The Development Assistance Group[DAG] rejected the allegations of Human Right Watch[HRW] on the Ethiopian government. HRW alleged politicized aid management in its report, released on Tuesday, titled ‘Development Without Freedom: How Aid Underwrites Repression in Ethiopia’.[Read Here]
However, DAG Ethiopia dismissed the allegations in a press statement released today. DAG is a consortium of 26 donors, including IMF, WorldBank, USAID, European Commission. [See below DAG members list]
DAG noted that it commissioned an independent study on Ethiopia’s aid management and utilization ‘even before the earlier HRW report, One Hundred Ways of Putting Pressure’. That is another HRW’s report issued on March 2010 and full of similar accusations on Ethiopia.
The study by DAG ‘did not generate any evidence of systematic or widespread distortion.’ Thus, DAG do not concur with ‘the conclusions of the recent HRW report regarding widespread, systematic abuse of development aid in Ethiopia.’
‘The DAG Aid Management and Utilization Study concluded that there are generally good accountability mechanisms and safeguards in place that provide checks on possible distortions.’ ‘These measures include a range of rigorous checks such as regular financial audits, independent evaluations, independently-commissioned surveys and field monitoring visits to make sure our aid achieves the intended development results and its benefits reach those who need them.’
Here is the Press Statement of DAG, released today.
Related materials(in this blog):
21 October 2010
The objective of development partners in Ethiopia is to provide assistance that supports effective development and poverty reduction and that reaches its intended beneficiaries. Respect for human rights is central to our work and to sustainable development. And some members of the DAG include human rights issues regularly in their dialogue with Government.
The aid provided by members of the DAG in Ethiopia is transforming the lives of millions of poor people through basic services such as healthcare, education and water, and long-term food security. Our programmes are directly helping Ethiopia to reach the Millennium Development Goals.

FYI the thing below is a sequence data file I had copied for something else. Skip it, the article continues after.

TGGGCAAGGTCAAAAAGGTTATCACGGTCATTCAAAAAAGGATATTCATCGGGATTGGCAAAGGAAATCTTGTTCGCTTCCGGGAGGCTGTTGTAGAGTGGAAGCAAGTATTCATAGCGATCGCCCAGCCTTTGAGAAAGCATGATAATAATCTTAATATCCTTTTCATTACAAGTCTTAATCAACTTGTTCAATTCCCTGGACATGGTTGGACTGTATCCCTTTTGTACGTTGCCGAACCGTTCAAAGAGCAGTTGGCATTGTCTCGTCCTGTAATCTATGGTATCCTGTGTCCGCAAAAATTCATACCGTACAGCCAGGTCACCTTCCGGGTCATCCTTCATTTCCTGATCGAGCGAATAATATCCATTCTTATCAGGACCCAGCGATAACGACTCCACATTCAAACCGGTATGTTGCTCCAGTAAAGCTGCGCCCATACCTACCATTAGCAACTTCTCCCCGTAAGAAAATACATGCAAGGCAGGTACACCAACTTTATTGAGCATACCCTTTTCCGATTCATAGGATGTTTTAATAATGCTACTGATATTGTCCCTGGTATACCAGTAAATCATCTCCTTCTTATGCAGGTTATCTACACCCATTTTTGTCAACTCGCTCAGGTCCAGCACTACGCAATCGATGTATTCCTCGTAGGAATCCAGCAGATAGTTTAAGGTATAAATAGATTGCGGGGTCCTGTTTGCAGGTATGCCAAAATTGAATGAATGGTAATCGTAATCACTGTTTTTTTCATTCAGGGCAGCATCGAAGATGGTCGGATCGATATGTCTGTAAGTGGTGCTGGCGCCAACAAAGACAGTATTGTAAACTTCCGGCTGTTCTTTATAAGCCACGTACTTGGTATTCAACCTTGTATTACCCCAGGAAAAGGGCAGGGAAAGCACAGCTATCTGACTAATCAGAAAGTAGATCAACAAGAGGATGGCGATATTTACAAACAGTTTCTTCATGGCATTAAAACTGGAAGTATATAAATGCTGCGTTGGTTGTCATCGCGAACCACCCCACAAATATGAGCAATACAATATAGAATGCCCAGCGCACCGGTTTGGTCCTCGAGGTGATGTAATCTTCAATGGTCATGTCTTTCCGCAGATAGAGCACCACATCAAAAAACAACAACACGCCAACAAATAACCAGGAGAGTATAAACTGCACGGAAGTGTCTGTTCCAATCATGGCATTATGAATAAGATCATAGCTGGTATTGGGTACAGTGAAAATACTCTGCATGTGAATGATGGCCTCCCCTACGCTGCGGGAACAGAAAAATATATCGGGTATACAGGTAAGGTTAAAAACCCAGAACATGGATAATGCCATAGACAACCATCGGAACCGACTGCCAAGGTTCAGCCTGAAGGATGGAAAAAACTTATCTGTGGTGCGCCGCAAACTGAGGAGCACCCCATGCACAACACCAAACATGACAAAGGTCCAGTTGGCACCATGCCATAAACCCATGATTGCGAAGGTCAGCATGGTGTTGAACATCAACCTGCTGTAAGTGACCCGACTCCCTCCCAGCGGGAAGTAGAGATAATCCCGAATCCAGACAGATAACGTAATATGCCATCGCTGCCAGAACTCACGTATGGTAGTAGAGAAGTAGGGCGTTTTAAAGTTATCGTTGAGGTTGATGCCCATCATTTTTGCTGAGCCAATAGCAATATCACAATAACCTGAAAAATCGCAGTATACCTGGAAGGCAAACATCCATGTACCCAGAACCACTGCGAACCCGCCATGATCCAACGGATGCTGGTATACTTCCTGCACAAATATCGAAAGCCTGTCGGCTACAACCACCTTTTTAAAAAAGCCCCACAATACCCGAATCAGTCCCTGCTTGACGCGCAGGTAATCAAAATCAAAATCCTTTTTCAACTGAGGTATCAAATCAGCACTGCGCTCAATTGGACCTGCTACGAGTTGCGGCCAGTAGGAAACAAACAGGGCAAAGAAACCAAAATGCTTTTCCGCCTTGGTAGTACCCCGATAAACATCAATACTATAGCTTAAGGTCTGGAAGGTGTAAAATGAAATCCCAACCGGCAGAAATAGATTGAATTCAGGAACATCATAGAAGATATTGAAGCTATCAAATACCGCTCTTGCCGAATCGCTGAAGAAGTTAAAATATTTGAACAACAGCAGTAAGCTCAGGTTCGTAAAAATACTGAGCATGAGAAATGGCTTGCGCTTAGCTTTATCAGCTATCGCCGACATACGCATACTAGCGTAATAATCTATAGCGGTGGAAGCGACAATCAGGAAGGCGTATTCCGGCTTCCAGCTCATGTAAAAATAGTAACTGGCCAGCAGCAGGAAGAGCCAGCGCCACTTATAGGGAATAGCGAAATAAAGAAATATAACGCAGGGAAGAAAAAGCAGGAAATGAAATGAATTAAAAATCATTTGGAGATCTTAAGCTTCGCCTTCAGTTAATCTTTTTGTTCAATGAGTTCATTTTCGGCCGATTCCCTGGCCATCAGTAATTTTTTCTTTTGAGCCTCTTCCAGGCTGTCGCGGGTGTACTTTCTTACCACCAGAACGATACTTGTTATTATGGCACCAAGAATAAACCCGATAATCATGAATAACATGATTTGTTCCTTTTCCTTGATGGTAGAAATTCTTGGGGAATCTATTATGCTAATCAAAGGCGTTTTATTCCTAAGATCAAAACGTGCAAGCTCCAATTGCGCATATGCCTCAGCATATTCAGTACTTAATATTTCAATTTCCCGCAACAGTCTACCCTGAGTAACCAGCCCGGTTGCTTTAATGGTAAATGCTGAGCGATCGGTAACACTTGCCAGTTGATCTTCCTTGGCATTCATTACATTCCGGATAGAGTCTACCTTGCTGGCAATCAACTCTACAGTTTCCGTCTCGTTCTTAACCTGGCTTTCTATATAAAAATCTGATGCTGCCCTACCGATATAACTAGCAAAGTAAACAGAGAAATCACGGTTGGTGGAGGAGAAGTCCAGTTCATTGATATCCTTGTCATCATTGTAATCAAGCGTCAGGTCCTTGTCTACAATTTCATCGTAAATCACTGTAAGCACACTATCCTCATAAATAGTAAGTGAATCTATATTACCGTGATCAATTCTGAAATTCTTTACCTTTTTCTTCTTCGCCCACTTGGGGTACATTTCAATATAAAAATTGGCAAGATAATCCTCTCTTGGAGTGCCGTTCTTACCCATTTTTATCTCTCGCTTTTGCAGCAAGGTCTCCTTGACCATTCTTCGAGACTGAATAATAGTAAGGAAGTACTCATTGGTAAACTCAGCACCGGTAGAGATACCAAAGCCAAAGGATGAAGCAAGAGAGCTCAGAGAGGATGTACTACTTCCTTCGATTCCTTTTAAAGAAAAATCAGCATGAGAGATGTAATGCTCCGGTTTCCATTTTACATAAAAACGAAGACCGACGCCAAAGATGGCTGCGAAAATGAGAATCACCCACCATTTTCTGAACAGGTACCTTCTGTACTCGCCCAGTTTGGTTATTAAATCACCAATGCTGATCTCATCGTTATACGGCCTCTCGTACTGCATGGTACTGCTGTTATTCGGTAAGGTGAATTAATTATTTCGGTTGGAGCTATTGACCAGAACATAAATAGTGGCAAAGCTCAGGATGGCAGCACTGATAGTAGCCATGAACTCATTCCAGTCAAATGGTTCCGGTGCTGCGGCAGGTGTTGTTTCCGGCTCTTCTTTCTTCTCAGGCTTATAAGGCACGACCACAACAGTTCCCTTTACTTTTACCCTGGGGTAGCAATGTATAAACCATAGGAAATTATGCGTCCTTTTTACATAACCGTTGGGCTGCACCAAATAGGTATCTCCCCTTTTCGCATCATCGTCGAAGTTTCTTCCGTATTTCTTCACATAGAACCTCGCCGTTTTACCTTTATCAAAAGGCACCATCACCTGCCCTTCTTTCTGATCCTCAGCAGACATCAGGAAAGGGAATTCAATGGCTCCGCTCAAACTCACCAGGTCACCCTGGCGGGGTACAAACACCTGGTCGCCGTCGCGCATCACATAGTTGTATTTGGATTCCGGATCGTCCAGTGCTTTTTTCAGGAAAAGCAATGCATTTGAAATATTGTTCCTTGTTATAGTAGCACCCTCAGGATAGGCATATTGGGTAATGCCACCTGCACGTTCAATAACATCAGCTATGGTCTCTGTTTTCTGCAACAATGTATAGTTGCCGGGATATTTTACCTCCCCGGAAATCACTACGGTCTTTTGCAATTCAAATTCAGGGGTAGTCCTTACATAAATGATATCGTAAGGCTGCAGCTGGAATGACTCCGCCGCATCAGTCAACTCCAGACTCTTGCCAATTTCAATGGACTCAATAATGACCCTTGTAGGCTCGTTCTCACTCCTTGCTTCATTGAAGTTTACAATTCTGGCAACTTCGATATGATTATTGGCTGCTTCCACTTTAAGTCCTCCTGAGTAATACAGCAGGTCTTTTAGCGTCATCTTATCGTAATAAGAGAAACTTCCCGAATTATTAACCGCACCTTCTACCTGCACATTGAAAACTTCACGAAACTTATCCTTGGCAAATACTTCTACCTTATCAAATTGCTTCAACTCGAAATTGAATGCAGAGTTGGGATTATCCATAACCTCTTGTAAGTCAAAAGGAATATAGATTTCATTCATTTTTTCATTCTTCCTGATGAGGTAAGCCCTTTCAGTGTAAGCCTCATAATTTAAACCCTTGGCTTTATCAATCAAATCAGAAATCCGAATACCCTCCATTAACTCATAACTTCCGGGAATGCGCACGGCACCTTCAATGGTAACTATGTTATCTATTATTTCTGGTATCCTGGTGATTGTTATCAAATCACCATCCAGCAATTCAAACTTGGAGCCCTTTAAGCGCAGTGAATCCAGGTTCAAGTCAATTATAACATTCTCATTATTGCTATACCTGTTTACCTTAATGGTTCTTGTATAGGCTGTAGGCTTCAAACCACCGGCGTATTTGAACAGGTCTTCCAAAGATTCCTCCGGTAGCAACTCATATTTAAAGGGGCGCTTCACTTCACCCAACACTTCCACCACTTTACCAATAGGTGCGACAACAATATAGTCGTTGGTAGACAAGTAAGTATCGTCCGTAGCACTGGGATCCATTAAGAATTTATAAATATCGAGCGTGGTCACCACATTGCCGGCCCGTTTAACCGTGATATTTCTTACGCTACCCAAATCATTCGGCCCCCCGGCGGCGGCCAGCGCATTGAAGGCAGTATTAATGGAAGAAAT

We take allegations of misuse of development assistance very seriously. That is why, even before the earlier HRW report, One Hundred Ways of Putting Pressure , the DAG commissioned an independent Aid Management and Utilisation Study in Ethiopia to examine the vulnerability of the programmes we support to possible misappropriation.
We do not concur with the conclusions of the recent HRW report regarding widespread, systematic abuse of development aid in Ethiopia. Our study did not generate any evidence of systematic or widespread distortion. We, nonetheless, recognize that the programmes we support are not immune to the potential for aid misuse and have therefore included safeguard measures to address these risks. These measures include a range of rigorous checks such as regular financial audits, independent evaluations, independently-commissioned surveys and field monitoring visits to make sure our aid achieves the intended development results and its benefits reach those who need them.
The DAG Aid Management and Utilization Study concluded that there are generally good accountability mechanisms and safeguards in place that provide checks on possible distortions. The study recommended, however, that safeguards could be further strengthened to include a greater focus on, for example, transparency and independent monitoring. Donors in Ethiopia are working jointly to strengthen programme-specific systems, in line with the study recommendations. And we will take forward a second stage of the DAG study to review further the effectiveness of accountability measures and safeguards on the ground and to cover other important donor-financed programmes. We believe that implementation of such measures will further reduce the potential for the type of misuses with which the HRW report was concerned.
About the Development Assistance Group (DAG)
The Development Assistance Group (DAG) comprises 26 bilateral and multilateral development agencies providing assistance to Ethiopia. The DAG was established in 2001 initially as a forum for donors to share and exchange information. The main objective of the DAG is to ensure a more effective delivery and utilization of development assistance to Ethiopia.
DAG actively works within the Paris Declaration framework of Aid Effectiveness and Harmonisation to foster and catalyze police dialogue and co-ordinate support in the preparation, monitoring and evaluation of the country’s Poverty Reduction Strategy (Plan for Accelerated and Sustainable Development to End Poverty) and the universal Millennium Development Goals.
The day to day coordination of DAG is managed by a secretariat based within UNDP Ethiopia.
List of DAG members
African Development Bank (AfDB)
Austrian Embassy Development Cooperation
German Embassy – German Development Cooperation
Turkish International Cooperation Agency